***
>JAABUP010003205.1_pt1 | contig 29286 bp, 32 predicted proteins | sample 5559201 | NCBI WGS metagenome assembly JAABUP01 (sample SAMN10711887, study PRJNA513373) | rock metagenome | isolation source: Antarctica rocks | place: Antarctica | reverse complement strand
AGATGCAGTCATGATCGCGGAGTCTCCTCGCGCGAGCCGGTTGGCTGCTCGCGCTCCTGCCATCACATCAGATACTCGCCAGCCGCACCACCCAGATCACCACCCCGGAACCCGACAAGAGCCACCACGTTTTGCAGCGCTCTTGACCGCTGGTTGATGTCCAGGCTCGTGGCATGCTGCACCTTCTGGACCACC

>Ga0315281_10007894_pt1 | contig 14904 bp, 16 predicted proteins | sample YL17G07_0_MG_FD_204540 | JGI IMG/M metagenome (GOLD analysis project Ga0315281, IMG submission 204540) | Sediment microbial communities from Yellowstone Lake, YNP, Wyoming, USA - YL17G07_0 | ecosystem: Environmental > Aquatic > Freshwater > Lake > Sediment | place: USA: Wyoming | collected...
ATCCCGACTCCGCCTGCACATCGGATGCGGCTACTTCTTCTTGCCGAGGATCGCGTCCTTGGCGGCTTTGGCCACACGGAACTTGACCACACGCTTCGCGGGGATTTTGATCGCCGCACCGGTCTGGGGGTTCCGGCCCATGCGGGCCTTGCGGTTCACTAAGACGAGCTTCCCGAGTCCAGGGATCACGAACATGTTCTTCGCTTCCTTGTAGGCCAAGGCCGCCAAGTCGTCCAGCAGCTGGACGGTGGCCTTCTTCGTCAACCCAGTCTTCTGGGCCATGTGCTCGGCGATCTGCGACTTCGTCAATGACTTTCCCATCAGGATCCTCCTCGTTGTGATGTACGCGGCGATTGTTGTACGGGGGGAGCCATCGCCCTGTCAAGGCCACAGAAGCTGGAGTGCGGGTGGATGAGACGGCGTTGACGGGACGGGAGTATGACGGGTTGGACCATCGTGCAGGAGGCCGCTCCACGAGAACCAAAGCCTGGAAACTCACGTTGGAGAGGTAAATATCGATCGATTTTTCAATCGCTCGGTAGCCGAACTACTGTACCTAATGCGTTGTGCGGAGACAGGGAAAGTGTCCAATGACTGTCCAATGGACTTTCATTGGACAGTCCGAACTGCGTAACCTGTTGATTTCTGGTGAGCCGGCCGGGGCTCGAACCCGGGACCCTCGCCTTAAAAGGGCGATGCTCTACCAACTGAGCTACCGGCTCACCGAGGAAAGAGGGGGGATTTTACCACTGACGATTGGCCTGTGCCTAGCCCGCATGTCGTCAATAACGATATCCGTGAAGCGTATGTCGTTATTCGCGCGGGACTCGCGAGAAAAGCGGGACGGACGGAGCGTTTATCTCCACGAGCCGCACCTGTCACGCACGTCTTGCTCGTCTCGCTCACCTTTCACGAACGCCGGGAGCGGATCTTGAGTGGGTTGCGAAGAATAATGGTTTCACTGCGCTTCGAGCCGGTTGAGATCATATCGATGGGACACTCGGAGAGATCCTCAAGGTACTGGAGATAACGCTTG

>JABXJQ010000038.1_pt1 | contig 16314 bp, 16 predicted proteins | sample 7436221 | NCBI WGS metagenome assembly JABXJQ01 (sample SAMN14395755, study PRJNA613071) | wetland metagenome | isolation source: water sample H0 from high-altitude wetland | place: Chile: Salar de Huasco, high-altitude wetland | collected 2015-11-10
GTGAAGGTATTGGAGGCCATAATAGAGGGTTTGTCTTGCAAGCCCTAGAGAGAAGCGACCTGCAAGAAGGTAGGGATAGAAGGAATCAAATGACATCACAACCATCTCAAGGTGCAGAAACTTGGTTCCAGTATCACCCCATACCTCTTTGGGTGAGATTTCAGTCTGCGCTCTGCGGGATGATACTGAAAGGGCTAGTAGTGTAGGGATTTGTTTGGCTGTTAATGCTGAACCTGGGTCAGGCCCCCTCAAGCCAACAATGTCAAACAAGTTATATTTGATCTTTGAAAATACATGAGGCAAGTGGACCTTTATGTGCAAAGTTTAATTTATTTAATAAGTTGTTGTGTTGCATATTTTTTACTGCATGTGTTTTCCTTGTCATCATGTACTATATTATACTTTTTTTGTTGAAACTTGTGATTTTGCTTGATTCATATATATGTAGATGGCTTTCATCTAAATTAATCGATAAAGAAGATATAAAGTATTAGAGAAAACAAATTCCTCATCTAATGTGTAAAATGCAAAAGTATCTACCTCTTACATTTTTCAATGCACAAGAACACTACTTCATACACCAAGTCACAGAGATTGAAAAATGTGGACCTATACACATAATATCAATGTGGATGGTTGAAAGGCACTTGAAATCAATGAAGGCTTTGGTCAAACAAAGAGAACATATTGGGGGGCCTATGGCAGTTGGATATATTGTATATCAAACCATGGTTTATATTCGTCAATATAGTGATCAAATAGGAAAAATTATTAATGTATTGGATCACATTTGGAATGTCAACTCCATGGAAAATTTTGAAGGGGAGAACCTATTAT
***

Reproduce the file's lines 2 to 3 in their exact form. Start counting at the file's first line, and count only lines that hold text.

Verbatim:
AGATGCAGTCATGATCGCGGAGTCTCCTCGCGCGAGCCGGTTGGCTGCTCGCGCTCCTGCCATCACATCAGATACTCGCCAGCCGCACCACCCAGATCACCACCCCGGAACCCGACAAGAGCCACCACGTTTTGCAGCGCTCTTGACCGCTGGTTGATGTCCAGGCTCGTGGCATGCTGCACCTTCTGGACCACC

>Ga0315281_10007894_pt1 | contig 14904 bp, 16 predicted proteins | sample YL17G07_0_MG_FD_204540 | JGI IMG/M metagenome (GOLD analysis project Ga0315281, IMG submission 204540) | Sediment microbial communities from Yellowstone Lake, YNP, Wyoming, USA - YL17G07_0 | ecosystem: Environmental > Aquatic > Freshwater > Lake > Sediment | place: USA: Wyoming | collected...